AICF-AAI Chess Cup Round 3: Alekseev downs Negi, Korobov beats Sasikiran (Video added)

Former Russian Champion Grandmaster Evgeny Alekseev defeated Asian champion Parmarjan Negi while Ukrainian Anton Korobov scored over Krishnan Sasikiran on a bad third round for the hosts in the AICF-AAI Chess Cup here at AAI Institute.

Round 3 Video by Vijay Kumar

Negi was caught off-guard in the opening itself never quite recovered while Sasikiran misplayed a promising position to lose to Korobov.

In the other game of the day, former World Junior Champion Abhijeet Gupta played out an exciting draw with top seed Radoslav Wojtaszek of Poland.

Match between Alekseev & Negi

Match between Alekseev & Negi

After a highly combative day in the Rs. 12 Lacs prize money tournament, Korobov joined Wojtaszek in the lead on two points from three games while Gupta, Negi and Alekseev now follow the two leaders a half point behind. Luck-less Sasikiran is now alone at the bottom of the tables with just a half point from his three games.

With seven rounds still to come in the six-player double round-robin tournament, much excitement is to be expected if the first three rounds are anything to go by. The no-draw-offer rule in place here is serving the cause to provide high-quality fighting chess, something the Indian Chess Federation and Airports Authority of India had hoped for when conceiving the idea.

Negi started with the Sicilian defense with black and it was surprising to see the extremely slow pace of the game against Alekseev. The Russian thought for a long time right from the beginning and Negi had to do the same after he made an error while trying to work out the plan in an unknown position.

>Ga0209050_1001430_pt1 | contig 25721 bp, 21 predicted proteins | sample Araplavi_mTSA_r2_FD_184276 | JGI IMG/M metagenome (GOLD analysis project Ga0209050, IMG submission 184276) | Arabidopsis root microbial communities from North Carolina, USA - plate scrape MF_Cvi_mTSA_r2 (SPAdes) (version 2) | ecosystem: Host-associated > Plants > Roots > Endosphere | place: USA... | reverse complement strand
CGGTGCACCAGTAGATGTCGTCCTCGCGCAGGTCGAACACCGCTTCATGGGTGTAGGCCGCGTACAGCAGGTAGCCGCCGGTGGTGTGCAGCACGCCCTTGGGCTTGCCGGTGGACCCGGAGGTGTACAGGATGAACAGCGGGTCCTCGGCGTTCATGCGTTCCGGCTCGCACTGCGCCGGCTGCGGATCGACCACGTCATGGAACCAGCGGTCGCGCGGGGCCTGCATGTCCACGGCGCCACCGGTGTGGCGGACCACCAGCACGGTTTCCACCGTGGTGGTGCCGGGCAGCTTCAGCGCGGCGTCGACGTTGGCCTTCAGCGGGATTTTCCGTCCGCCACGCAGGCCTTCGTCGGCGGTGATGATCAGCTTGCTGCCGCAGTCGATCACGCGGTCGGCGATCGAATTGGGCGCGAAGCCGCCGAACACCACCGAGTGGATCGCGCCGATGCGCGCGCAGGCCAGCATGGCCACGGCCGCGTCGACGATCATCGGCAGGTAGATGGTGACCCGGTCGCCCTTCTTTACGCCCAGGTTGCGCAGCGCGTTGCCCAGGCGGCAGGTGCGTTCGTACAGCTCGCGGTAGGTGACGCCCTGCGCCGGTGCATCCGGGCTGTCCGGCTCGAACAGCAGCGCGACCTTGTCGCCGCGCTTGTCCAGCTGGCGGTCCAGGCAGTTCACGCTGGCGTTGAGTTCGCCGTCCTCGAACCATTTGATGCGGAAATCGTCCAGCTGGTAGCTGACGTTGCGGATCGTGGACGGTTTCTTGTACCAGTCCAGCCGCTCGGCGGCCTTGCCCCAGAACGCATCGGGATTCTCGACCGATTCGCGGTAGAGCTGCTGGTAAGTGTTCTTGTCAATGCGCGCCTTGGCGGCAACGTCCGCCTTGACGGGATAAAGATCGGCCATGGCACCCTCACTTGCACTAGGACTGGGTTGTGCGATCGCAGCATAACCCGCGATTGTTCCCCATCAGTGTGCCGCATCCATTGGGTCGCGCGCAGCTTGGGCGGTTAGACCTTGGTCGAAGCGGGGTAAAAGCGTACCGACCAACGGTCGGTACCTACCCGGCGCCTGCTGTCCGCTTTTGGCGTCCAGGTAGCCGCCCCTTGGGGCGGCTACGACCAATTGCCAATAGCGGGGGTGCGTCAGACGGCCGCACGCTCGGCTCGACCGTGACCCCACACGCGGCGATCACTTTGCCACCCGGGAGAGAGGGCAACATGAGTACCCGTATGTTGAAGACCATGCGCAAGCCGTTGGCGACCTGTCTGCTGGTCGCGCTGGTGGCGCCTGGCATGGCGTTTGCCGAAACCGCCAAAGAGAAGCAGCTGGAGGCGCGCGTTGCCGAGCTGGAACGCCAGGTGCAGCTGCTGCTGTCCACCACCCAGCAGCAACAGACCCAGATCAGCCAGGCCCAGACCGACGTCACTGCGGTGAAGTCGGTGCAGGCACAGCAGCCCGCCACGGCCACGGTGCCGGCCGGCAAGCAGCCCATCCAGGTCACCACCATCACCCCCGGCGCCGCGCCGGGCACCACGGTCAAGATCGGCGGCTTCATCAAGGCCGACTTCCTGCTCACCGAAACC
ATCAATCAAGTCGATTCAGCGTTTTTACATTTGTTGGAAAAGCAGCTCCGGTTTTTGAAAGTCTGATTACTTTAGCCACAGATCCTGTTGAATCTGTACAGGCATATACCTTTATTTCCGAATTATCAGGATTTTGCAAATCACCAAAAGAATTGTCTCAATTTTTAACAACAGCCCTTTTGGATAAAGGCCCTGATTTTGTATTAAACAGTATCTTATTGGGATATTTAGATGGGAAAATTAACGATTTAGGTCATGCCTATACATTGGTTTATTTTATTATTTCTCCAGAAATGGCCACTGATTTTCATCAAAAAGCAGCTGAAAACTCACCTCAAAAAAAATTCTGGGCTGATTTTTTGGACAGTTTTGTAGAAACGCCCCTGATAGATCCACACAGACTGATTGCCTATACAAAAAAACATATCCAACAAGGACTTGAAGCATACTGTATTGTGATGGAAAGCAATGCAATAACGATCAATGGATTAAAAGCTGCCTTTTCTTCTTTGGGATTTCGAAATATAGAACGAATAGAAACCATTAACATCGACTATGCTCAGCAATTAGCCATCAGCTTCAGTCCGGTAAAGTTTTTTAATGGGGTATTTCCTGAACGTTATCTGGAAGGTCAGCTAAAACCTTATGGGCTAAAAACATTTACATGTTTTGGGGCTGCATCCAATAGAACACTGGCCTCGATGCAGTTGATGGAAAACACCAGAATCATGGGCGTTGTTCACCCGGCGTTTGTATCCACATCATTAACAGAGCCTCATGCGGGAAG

Alekseev’s tactics to go for the unique move-order paid off high dividends. Negi lost a pawn early in the opening and was left to defend a difficult endgame once the queens got traded. Both players ran in to time trouble but white’s position was obviously easier to play. Alekseev won in 55 moves showing immaculate technique.

Korobov & Sasikiran

Korobov & Sasikiran

Korobov won against Sasikiran from a Queen’s Indian defense game where the latter played white. Sasikiran was quite creative in the middle game as he exerted pressure from a balanced position on the king side and it looked as though the Indian would prevail in quick time.

Korobov was however not intimidated by white’s advantage and collaborated after the game that he believed he had counter-chances all along although the position looked dangerous.

On Sasikiran’s part, the clock yet again played the pivotal role as the Indian fell way behind and at one point had 12 moves to make in just over three minutes. With the nature of the position very complicated it was not easy to find the best moves and Sasikiran lost track to allow invasion of black queen. Once on top, Korobov finished in style, opening the king side at the right time. The game lasted 47 moves.

Radoslaw Wojtaszek & Abhijeet Gupta

Radoslaw Wojtaszek & Abhijeet Gupta

Abhijeet Gupta misplayed the Benoni opening as white and was suffering against Wojtaszek when suddenly a wave of tactic strokes enthused life in a lost position for the Indian. Though short of time, Gupta found some remarkable tricks in this edge-of-the-seat thriller and the draw through repetition was a just result as both players missed out on capitalizing winning advantage.

Results round 3: Abhijeet Gupta (Ind, 1.5) drew with Radoslav Wojtaszek (Pol, 2); Evgeny Alekseev (Rus, 1.5) beat Parimarjan Negi (Ind, 1.5); Krishnan Sasikiran (Ind, 0.5) lost to Anton Korobov (Ukr, 2).

Follow Chessdom on Facebook

Follow the updates on Twitter

(Click on image thumbnails for full size)

Chessdom is dedicated to professional and independent coverage of chess news and events from all over the globe! Join us for live chess games, interviews, video and photo reports, and social media reactions. Follow the development of the strongest chess software, which affects all chess today, via the Top Chess Engine Championship with its 24/7 live broadcast with chat.

Copyright © 2007-2022 Chessdom.com

To Top